As with many other fantastic silver overlay items in my shop, my husband saw me typing this description with the decanter in front of me on my desk and said “You’re selling that?!” Through my many years of collecting and dragging him to antique shows, he has become knowledgeable about silver overlay, and he is aware, as I am sure you are, how spectacular and rare this piece is.
This decanter joins several other La Pierre vessels in my shop, and it enables you to see some of the variety of different items that bear the combined “F” and “L” mark. The La Pierre Mfg. Co. had an apt trademark, considering the objects it made. The founder was Frank La Pierre, whose initials not only identified him and his company by virtue of that stylized monogram, but the combination of those initials in that specific form also looks very much like the symbol for the British Pound Sterling.
Everything about this decanter is fabulous, not just the silver. The shape of the bottle AND stopper and both the color and texture of the glass are unusual. By “texture” I mean the “waviness,” for lack of a better word. Those subtle vertical indentations in the glass create and interesting optical effect, and, although I can’t show this to you, there is a tactile effect as well. When you run your palm over the bottle, you can feel the “bumps.” Notice, too, that the stopper has the same ridges.
The other unusual feature of the glass is its green-to-clear color. The green, itself, is different from the green you typically find on silver overlay items. It is more of a Granny Smith apple green than an emerald green. See my La Pierre decanter or my spherical Gorham perfume bottle for comparison.
The last feature of the glass I want to mention is its clarity. It is not without some isolated small mineral deposit spots, but it is very clear for the most part. Of course, the “clarity” I speak of is the ability to see through the glass, both the green parts and the colorless parts. Oh yes, of course, there are no cracks or chips in the glass.
Ahhhh, now the silver! What can I add in words that my pictures do not already show you? The design of grapes and leaves is beautifully intertwined with squiggles and loops, and their placement is perfectly suited to show off the glass. The chasing of the silver is strong and deep, and it is all firmly adhered to the glass. This is something else, by the way, that your tactile examination of the glass will confirm. Not only can you feel the subtle waves, but you can also feel the smoothness of the overlay, with no lifted or broken parts. And, as is the case with the extremely minor mineral deposits, the silver is almost completely free of the typical dents and dings you see on items like this. The decanter does not look absolutely new, but it seems to have been used very seldom.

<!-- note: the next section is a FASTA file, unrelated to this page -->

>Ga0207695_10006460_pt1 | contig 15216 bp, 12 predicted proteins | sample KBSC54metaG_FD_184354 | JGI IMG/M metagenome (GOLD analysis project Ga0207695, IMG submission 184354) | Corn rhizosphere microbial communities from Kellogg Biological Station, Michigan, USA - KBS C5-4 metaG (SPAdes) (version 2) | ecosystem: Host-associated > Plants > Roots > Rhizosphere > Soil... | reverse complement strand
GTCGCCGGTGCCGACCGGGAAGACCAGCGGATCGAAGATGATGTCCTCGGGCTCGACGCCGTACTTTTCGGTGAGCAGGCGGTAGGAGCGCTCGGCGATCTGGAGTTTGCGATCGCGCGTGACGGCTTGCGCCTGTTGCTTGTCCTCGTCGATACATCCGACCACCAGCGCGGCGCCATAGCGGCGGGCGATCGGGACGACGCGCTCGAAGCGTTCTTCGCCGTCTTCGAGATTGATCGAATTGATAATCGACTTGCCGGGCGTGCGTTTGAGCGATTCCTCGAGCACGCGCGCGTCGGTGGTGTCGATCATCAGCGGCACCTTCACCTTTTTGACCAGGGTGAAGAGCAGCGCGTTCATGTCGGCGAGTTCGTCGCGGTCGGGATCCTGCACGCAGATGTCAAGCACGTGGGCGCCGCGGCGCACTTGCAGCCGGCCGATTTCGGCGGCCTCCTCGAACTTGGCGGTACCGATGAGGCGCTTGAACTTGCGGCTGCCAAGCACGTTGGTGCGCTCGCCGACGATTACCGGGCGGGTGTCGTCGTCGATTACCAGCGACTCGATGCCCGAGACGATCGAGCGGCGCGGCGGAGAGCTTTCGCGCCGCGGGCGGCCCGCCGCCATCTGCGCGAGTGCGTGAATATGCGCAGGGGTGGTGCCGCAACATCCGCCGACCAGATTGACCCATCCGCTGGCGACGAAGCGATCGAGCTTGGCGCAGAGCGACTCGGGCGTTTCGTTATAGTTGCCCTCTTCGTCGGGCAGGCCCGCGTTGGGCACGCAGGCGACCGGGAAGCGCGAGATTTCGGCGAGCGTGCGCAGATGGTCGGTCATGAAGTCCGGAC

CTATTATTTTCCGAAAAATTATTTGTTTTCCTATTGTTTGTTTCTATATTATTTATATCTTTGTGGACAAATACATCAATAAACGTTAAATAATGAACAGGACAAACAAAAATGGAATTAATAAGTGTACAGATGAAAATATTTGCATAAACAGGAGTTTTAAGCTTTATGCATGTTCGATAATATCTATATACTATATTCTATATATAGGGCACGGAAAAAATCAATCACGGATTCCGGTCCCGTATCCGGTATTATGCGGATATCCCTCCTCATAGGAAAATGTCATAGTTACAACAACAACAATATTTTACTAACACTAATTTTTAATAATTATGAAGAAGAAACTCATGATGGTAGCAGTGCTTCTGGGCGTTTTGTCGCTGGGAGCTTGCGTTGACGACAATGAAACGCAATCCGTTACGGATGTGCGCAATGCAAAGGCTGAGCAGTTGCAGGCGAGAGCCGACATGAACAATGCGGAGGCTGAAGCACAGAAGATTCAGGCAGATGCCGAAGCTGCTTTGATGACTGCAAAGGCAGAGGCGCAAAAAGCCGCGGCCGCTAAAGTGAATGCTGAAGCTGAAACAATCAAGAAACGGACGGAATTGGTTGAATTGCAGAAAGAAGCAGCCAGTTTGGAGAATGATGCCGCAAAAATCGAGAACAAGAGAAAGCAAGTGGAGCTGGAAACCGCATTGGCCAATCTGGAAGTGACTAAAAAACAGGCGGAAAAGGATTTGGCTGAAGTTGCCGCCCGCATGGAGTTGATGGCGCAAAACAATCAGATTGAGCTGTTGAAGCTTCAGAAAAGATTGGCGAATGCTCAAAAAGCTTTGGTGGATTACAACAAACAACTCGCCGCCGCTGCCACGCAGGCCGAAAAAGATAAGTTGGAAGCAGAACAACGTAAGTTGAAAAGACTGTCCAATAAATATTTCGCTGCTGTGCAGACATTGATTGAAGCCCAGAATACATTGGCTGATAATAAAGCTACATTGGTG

When it was used, the decanter must have been for those special occasions that deserved a rare drink for toasting. Although the design of the silver showcases the bunches of grapes, the size of the decanter suggests a use for cognac or grappa—which are made from distilled grapes—rather than wine. Although you, too, can use it to present a liquor for toasting a celebratory event, my guess is that you likely will do as I have done, which is to display the decanter safely behind glass with the other silver overlay treasures in your collection.
Now that I mentioned its size, let me tell you the particulars. From the base to the tip of that wonderful stopper, the decanter measures 9 3/8 inches high. It is about 3 3/8 inches wide at the shoulder, and the base is 2 1/2 inches in diameter. The decanter holds 10 ounces of liquid, filled to the base of the neck.
I can’t think of anything else to tell you, but please write if you have any questions. This is a beautiful and unusual vessel, and it will be a wonderful addition to your collection—or the collection of someone you love.
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